There are some parallels between what the Pilgrims saw as liberation from the Church of England and what Israel experienced leaving Egypt. Many settlers of the New World, Pilgrims and Puritans alike, viewed this New World as a type of Israel. For those in the COG, that should not be any great surprise. Some historians have linked these ideas to draw a parallel between the Feast of Tabernacles, Sukkot, and Thanksgiving. The evidence is very scant, however, and the very fact that it was not an annual celebration discounts this almost entirely.
Even if it were, though, that means they were basing the idea upon their understanding of a biblical principle and not from pagan ideas and religions. There is absolutely no evidence to support the theory that Thanksgiving Day has pagan roots. In spite of the secular feast where the Pilgrims invited the Indians to the feast, it was a civil celebration at that point. Nonetheless, the core of the holiday is not pagan and does not involve the worship of other gods. Easter and Christmas, however, are pagan to the core and were originally based upon the worship of false gods.
If it were truly meant to be a day to give thanks to God, then it should not be surprising that there are references to giving thanks to God and to the Bible. The Bible, in fact, is full of praise given at various times for various things. There is no one set time to give thanks. That’s why we see past thanksgivings taking place in May, July (a more natural month if it truly were meant to be a “harvest festival”) and December as well as November. It should be no shock that campaigns for it would be full of religious imagery from the Bible as well.
Seriously? Are some people so wrapped up in a biter attitude that they have to invent reasons to not celebrate a holiday with at least tenuous biblical connections and free from pagan ones?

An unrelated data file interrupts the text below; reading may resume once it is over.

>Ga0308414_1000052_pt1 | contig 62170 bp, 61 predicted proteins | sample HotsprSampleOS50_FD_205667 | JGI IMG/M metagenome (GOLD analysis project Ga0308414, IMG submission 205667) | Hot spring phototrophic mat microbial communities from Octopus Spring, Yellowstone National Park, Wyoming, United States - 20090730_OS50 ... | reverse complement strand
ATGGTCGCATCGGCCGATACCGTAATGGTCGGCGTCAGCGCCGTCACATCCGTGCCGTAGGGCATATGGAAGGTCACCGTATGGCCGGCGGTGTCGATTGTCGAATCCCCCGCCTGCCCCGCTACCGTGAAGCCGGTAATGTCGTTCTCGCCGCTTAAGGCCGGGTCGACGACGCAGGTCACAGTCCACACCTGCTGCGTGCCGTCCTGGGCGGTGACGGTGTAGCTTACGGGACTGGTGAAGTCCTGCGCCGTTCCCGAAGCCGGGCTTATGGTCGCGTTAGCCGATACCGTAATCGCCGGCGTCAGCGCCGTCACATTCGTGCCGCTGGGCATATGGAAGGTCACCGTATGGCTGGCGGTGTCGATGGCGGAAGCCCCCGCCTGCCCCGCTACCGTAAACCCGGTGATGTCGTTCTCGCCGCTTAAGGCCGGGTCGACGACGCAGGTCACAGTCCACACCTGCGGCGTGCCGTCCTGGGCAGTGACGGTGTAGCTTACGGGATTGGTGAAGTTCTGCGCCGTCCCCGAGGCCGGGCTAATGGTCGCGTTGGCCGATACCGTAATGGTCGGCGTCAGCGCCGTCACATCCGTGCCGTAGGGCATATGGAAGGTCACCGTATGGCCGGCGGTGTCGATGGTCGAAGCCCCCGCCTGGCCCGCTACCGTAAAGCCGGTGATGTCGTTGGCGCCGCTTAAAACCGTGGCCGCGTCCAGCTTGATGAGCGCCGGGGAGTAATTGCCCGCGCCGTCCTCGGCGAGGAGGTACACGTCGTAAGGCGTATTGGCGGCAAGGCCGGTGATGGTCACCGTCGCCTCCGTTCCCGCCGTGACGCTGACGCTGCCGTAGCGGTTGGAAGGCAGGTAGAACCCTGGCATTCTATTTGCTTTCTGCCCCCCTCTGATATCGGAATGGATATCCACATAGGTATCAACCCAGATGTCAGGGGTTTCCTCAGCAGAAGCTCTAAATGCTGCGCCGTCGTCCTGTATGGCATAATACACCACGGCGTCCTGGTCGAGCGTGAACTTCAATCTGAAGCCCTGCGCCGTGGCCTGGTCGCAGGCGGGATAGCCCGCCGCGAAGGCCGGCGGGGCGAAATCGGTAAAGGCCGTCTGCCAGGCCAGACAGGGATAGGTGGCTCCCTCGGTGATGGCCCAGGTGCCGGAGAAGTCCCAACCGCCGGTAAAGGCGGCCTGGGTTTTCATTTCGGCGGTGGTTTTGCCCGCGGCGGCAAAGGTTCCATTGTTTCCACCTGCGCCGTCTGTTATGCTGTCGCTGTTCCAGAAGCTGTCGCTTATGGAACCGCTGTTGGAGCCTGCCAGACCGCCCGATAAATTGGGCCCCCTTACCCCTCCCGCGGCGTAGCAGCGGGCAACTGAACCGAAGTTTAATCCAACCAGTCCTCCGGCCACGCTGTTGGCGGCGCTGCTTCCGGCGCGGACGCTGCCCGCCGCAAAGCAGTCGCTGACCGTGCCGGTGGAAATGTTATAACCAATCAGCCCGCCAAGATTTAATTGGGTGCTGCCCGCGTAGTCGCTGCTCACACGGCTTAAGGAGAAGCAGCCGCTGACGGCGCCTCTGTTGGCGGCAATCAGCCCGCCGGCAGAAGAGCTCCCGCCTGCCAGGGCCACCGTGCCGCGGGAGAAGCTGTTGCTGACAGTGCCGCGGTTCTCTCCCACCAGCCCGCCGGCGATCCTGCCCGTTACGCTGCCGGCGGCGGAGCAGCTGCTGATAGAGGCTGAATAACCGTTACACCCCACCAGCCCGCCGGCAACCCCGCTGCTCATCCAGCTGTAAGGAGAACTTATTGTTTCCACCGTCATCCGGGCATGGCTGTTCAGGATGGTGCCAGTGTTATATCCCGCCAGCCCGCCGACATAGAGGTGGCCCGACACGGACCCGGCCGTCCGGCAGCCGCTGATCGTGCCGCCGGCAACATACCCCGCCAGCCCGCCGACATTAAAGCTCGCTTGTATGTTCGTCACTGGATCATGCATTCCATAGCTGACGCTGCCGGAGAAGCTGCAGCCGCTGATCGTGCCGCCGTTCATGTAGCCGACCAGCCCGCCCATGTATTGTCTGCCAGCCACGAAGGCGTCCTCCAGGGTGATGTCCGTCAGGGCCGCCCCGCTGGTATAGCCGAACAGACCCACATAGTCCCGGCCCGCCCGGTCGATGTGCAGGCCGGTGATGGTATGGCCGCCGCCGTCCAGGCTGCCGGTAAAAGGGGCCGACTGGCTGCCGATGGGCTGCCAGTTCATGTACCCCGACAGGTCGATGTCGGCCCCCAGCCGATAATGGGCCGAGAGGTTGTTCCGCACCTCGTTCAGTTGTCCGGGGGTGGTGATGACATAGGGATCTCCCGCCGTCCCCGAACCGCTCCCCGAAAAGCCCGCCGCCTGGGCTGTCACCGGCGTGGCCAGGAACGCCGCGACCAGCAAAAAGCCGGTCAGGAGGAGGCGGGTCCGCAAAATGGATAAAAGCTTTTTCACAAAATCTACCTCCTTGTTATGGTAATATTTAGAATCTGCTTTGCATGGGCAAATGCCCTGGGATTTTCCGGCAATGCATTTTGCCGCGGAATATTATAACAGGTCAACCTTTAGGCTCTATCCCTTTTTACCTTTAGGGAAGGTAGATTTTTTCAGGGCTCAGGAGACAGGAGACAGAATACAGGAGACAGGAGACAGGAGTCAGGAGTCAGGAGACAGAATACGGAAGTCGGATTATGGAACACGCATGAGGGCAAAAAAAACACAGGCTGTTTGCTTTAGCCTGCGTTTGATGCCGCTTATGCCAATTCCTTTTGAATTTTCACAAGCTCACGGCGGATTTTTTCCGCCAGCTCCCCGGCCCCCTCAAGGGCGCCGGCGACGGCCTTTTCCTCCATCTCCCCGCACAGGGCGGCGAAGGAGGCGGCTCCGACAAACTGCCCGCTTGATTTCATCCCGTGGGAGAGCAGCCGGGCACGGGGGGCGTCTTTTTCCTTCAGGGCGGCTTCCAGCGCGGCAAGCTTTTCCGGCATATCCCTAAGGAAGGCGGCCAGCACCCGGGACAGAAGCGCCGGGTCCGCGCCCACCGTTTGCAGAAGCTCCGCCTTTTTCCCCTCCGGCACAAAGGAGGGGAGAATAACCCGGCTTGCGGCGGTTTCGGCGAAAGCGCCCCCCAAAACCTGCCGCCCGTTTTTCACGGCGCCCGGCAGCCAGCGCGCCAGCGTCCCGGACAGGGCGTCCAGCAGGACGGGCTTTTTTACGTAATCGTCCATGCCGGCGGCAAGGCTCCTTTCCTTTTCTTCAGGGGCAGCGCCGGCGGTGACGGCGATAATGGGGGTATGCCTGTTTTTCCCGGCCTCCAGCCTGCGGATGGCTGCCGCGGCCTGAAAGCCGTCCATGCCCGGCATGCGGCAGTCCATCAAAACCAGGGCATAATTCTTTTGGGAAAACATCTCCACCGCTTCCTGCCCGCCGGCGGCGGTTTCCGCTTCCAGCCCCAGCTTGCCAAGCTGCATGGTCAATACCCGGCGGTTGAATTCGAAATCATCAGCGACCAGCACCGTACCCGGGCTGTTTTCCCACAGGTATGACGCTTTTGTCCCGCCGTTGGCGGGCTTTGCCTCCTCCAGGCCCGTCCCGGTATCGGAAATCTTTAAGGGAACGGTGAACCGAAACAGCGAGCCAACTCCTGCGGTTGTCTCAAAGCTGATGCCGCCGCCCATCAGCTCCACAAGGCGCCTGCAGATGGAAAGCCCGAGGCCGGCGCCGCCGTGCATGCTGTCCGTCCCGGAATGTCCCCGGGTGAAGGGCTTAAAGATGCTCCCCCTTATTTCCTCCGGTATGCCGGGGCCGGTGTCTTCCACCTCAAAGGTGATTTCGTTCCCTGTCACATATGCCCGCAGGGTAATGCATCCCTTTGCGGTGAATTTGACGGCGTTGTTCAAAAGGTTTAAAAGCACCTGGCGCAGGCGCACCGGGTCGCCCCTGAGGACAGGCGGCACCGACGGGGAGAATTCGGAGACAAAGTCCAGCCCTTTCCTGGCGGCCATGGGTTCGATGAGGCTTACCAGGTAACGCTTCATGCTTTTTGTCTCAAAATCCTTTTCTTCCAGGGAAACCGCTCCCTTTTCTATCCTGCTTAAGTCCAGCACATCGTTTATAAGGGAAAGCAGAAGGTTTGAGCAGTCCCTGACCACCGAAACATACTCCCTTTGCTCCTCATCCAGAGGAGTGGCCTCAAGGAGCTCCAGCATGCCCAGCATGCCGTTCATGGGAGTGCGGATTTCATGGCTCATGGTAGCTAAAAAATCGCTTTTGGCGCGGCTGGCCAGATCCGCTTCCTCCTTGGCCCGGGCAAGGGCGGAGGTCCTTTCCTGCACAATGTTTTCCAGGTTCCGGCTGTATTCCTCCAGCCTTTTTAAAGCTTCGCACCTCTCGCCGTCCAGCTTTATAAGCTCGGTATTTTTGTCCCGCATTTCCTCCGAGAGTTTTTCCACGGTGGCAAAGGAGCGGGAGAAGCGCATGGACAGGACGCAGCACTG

The notion that an additional holiday takes away from understanding God’s plan is a lot like condemning Purim, Feast of Dedication (aka “Hanukkah”). Both of these holidays are held in remembrance of historical events that God played a part in, something which Thanksgiving Day does. The Book of Esther existed long before Jesus came on the scene, so it’s difficult to imagine that He would not have participated in it (not sure He would in the present time, but that’s another story). He certainly did go to Jerusalem for the Feast of Dedication (Jn 10:22). If Thanksgiving is wrong, then so are these, and if these are wrong, then Christ is a sinner, and if Christ is a sinner, we are all dead in our sins!
The Thanksgiving holiday is uniquely American. Even Canada traces theirs back to 1578 when a group looking for the Northwest Passage ran into trouble and gave thanks to God for deliverance. Canada has its Thanksgiving in October, and although with a somewhat different origin has some of the same customs due to British loyalists fleeing the United States after the Revolutionary War.
A lack of gratitude marks the end times (2Ti 3:2). Gratitude is the antidote to pride. “Proud” is another adjective in the same verse, which pretty much describes a lot of COG critics. The Bible does not say that sometimes pride causes strife. It says contention is only caused by pride.
10 Only by pride cometh contention: but with the well advised is wisdom.
~ Pr 13:10
The truth is that if you look hard enough, you’ll find something to quarrel and argue about. If you look hard enough, you’ll find something “pagan”. If you cannot find something pagan, then something can be made up! Where there’s a will, there’s a way, and those determined to find fault and criticize others will find a way.
It was the super-religious who found fault with Jesus, after all, to the point where they had Him killed.
- Wikipedia article “Thanksgiving (United States)”
- ChristianAnswers.Net article “What is the origin of America’s annual Thanksgiving Day?”
- History video “Bet You Didn’t Know; Thanksgiving”
- Thanksgiving Day website article “Origin of Thanksgiving Day”
- Gordon Franz, “Jesus Celebrated Purim”